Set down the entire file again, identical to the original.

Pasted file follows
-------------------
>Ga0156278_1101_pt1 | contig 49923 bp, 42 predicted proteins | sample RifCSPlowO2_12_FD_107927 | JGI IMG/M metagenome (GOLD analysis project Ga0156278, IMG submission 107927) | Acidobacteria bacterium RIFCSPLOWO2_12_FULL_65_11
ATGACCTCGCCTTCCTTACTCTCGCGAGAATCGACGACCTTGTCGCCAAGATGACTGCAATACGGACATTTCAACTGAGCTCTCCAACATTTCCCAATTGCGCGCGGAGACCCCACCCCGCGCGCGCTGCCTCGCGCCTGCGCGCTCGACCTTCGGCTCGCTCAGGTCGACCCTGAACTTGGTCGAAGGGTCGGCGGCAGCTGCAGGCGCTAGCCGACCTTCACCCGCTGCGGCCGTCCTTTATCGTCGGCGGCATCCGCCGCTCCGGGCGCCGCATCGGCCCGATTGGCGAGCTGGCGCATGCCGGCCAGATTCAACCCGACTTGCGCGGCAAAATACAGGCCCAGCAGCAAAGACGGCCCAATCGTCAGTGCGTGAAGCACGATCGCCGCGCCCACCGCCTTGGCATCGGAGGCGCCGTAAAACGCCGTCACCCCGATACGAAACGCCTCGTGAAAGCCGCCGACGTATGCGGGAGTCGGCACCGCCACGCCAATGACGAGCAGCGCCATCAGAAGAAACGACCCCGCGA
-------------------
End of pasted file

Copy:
>Ga0156278_1101_pt1 | contig 49923 bp, 42 predicted proteins | sample RifCSPlowO2_12_FD_107927 | JGI IMG/M metagenome (GOLD analysis project Ga0156278, IMG submission 107927) | Acidobacteria bacterium RIFCSPLOWO2_12_FULL_65_11
ATGACCTCGCCTTCCTTACTCTCGCGAGAATCGACGACCTTGTCGCCAAGATGACTGCAATACGGACATTTCAACTGAGCTCTCCAACATTTCCCAATTGCGCGCGGAGACCCCACCCCGCGCGCGCTGCCTCGCGCCTGCGCGCTCGACCTTCGGCTCGCTCAGGTCGACCCTGAACTTGGTCGAAGGGTCGGCGGCAGCTGCAGGCGCTAGCCGACCTTCACCCGCTGCGGCCGTCCTTTATCGTCGGCGGCATCCGCCGCTCCGGGCGCCGCATCGGCCCGATTGGCGAGCTGGCGCATGCCGGCCAGATTCAACCCGACTTGCGCGGCAAAATACAGGCCCAGCAGCAAAGACGGCCCAATCGTCAGTGCGTGAAGCACGATCGCCGCGCCCACCGCCTTGGCATCGGAGGCGCCGTAAAACGCCGTCACCCCGATACGAAACGCCTCGTGAAAGCCGCCGACGTATGCGGGAGTCGGCACCGCCACGCCAATGACGAGCAGCGCCATCAGAAGAAACGACCCCGCGA